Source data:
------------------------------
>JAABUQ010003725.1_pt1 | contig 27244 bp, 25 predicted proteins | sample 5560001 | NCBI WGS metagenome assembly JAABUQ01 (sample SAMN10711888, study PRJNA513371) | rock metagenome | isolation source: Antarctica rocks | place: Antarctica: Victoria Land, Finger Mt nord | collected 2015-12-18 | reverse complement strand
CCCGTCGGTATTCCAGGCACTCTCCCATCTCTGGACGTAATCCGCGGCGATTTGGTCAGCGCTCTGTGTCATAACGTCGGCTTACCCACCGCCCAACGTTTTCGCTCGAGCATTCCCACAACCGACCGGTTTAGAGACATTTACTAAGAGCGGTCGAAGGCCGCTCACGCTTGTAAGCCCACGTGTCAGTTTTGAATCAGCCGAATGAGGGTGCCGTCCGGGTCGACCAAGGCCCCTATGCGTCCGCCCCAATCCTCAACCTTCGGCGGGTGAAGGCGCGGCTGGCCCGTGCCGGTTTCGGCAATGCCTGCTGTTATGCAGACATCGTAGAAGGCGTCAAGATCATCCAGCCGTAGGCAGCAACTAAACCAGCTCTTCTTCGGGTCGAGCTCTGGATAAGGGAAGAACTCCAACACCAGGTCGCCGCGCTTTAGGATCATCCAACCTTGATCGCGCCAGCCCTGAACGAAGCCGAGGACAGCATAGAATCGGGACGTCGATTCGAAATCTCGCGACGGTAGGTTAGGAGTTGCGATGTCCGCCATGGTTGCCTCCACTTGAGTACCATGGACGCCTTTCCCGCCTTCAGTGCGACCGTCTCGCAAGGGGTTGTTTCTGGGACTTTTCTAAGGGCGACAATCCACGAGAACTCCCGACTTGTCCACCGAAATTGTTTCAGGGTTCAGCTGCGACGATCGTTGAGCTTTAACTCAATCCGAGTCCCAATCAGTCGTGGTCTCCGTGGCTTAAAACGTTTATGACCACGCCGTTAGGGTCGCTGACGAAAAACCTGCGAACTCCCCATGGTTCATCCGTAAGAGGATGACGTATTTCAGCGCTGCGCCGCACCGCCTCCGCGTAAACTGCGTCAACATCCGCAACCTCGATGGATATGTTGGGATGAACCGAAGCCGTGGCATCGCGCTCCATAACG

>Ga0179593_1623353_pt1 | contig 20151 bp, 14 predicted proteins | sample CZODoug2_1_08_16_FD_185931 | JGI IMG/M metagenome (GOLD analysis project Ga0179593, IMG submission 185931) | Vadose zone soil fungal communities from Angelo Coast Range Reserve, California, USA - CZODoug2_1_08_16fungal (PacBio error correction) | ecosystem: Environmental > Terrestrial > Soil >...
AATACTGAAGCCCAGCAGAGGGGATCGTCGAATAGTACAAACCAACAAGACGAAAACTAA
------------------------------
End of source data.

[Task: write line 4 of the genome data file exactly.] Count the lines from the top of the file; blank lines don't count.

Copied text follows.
AATACTGAAGCCCAGCAGAGGGGATCGTCGAATAGTACAAACCAACAAGACGAAAACTAA